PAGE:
(Quote) Elizabeth-942124 said:
One of the things that frustrates me the most about being a convert is how many Catholics see...
(Quote) Elizabeth-942124 said:
One of the things that frustrates me the most about being a convert is how many Catholics seem to try and pretend that they can blend in to the secular world. That our traditions and sacramentals are merely superstition, and that maybe all Jesus wanted us to do was to try and be nice people.
But it's not that easy, is it?
Here's a meditation I wrote on the subject. Please tell me your thoughts.
You've managed to broadcast your message about Catholicism to a wider audience. Oftentimes on CM we find posts relating to this very subject, although more briefly to accomodate space limitations here. To a large extent Catholics have lost their identity. We're supposed to evangelize -- that doesn't require us to go door-to-door as if to peddle our Faith, but evangelize in the sense of setting an example for others to see and notice. Ideally it's done in a way so that it's noticeable and noticed by others so that they say there's something special about that person because of how he/she treats and deals with others, practices high ethical and moral standards, along with outward signs. These don't have to be extraordinary achievements -- just simple, everyday things we get a chance to do. Open doors for someone; help them with their packages (if they are convinced you're not trying to steal them) and dozens of other little things we can do for others just by chance.
We don't have to wear tops, shirts or blouses that say "I'm a Catholic", but we can show it. There are some symbolic items that will point to our Faith also -- wearing a cross or small crucifix, pins from Catholic groups to which we belong; Right-to-Life items such as the famed tiny-feet. Small gestures, such as making the sign of the Cross in public, such as a restaurant. You mentioned several other things in your article as well. How about respect for a funeral procession? If you're driving, do you cut in because you can't wait a few seconds for the procession to pass?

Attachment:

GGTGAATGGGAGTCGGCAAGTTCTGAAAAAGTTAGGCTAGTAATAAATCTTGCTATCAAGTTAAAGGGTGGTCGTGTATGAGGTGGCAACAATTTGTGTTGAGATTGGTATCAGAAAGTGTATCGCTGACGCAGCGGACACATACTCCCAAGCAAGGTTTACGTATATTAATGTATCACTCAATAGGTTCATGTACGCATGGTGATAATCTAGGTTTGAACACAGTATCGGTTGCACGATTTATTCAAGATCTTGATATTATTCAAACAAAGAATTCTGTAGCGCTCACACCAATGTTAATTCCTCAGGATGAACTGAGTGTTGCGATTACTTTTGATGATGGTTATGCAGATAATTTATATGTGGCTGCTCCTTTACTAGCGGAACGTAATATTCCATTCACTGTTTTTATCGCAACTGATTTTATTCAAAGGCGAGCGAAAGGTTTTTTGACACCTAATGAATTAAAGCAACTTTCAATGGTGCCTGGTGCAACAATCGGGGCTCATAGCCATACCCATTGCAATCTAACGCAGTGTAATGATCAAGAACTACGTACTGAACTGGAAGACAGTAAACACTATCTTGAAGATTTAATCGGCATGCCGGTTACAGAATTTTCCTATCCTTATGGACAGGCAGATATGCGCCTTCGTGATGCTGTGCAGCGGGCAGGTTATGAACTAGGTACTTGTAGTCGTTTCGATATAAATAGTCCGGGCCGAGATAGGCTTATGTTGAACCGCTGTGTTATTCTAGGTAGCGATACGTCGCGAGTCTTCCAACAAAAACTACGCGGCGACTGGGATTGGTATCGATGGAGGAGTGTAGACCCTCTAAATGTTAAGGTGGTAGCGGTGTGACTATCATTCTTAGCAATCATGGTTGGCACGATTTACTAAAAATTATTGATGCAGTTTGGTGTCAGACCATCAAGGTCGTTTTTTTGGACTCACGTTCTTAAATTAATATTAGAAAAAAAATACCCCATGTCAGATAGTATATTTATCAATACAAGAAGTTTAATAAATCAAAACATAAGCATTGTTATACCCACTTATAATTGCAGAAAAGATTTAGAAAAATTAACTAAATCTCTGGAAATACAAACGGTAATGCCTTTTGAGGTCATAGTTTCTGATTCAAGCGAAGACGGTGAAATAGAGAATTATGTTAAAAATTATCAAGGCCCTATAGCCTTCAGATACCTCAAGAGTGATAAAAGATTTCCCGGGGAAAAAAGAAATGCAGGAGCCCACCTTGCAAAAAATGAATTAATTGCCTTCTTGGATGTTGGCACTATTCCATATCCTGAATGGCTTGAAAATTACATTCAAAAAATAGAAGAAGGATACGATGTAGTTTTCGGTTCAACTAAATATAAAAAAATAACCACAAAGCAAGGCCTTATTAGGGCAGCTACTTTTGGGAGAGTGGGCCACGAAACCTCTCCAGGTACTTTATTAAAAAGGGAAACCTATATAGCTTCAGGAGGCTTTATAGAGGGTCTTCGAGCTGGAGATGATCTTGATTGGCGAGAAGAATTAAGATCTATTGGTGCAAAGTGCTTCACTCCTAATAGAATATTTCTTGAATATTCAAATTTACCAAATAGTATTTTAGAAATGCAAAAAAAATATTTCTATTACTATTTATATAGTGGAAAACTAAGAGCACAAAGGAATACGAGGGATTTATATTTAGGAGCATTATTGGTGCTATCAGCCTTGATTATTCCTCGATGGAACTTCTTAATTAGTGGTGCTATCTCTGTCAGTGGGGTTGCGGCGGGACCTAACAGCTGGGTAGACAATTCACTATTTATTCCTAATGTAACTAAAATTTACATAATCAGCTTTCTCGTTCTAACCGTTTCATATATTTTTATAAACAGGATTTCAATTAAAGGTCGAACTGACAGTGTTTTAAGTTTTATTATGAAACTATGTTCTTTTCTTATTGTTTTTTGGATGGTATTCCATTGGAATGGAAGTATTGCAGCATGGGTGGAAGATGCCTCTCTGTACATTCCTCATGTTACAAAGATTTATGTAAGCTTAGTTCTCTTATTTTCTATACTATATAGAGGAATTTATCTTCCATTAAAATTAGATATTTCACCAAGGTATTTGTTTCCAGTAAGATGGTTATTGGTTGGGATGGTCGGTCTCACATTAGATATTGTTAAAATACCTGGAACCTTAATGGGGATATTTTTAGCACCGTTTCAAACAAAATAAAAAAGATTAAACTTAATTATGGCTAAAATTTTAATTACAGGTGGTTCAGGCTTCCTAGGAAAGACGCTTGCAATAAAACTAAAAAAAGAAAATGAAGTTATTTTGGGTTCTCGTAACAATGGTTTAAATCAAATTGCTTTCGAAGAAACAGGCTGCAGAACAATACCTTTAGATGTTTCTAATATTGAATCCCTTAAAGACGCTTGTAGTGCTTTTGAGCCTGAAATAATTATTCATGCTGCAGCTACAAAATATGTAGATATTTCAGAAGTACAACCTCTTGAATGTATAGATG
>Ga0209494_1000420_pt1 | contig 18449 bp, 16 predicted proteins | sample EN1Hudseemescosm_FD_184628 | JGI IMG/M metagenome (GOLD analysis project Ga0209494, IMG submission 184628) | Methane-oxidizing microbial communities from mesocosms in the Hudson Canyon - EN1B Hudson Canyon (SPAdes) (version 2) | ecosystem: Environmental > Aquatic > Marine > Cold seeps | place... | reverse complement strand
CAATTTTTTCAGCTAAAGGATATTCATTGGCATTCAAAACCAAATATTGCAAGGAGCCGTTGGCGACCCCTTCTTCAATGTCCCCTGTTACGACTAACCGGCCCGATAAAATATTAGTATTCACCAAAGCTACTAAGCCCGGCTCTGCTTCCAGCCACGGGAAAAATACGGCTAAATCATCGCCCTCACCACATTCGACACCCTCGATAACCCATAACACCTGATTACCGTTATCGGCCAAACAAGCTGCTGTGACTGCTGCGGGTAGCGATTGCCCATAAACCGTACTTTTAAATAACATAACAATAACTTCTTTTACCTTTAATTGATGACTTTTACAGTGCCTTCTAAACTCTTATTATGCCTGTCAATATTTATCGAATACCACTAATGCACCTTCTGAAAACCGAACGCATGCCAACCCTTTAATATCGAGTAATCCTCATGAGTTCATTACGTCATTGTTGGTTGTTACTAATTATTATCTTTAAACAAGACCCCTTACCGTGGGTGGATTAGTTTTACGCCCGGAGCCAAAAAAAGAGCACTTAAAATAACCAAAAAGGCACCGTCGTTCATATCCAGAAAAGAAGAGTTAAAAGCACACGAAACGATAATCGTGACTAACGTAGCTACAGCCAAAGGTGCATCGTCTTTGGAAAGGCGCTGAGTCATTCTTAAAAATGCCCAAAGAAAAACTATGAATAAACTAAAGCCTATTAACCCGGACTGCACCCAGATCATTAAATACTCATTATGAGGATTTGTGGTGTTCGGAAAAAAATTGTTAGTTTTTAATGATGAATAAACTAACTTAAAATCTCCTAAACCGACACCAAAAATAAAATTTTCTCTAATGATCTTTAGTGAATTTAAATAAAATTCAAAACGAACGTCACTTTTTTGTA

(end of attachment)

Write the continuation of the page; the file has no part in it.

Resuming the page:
A few years ago, I was touched by seeing a gentleman walking, then stopping as the funeral procession was close to him. He removed his hat and stood there until the procession had passed. Such respect!!! A small thing with an enormous impact.
We've been browbeaten by the media, and some other faith groups to the point where it seems we're embarrassed to let people know we are Catholics. An increasingly secular society puts additional pressure upon us -- it's more difficult for us. We either standfast or cave-in to such pressures.
Years ago, restaurants promoted Lenten specials, especially on Fridays. This practice is so limited now that it's almost non-existent. A couple of major fast-food change offer deals on fish sandwiches but nowhere is there a sign it is a Lenten special.
If we're to be a force to be reckoned with, we need to be more bold, more conscientious and more vocal.
I think a major part of this is our fast paced lives where we don't have the time to think. We're just dashing from place to place -- too occupied for enough downtime to get our bearings. It wears at us and in front of society, it shows.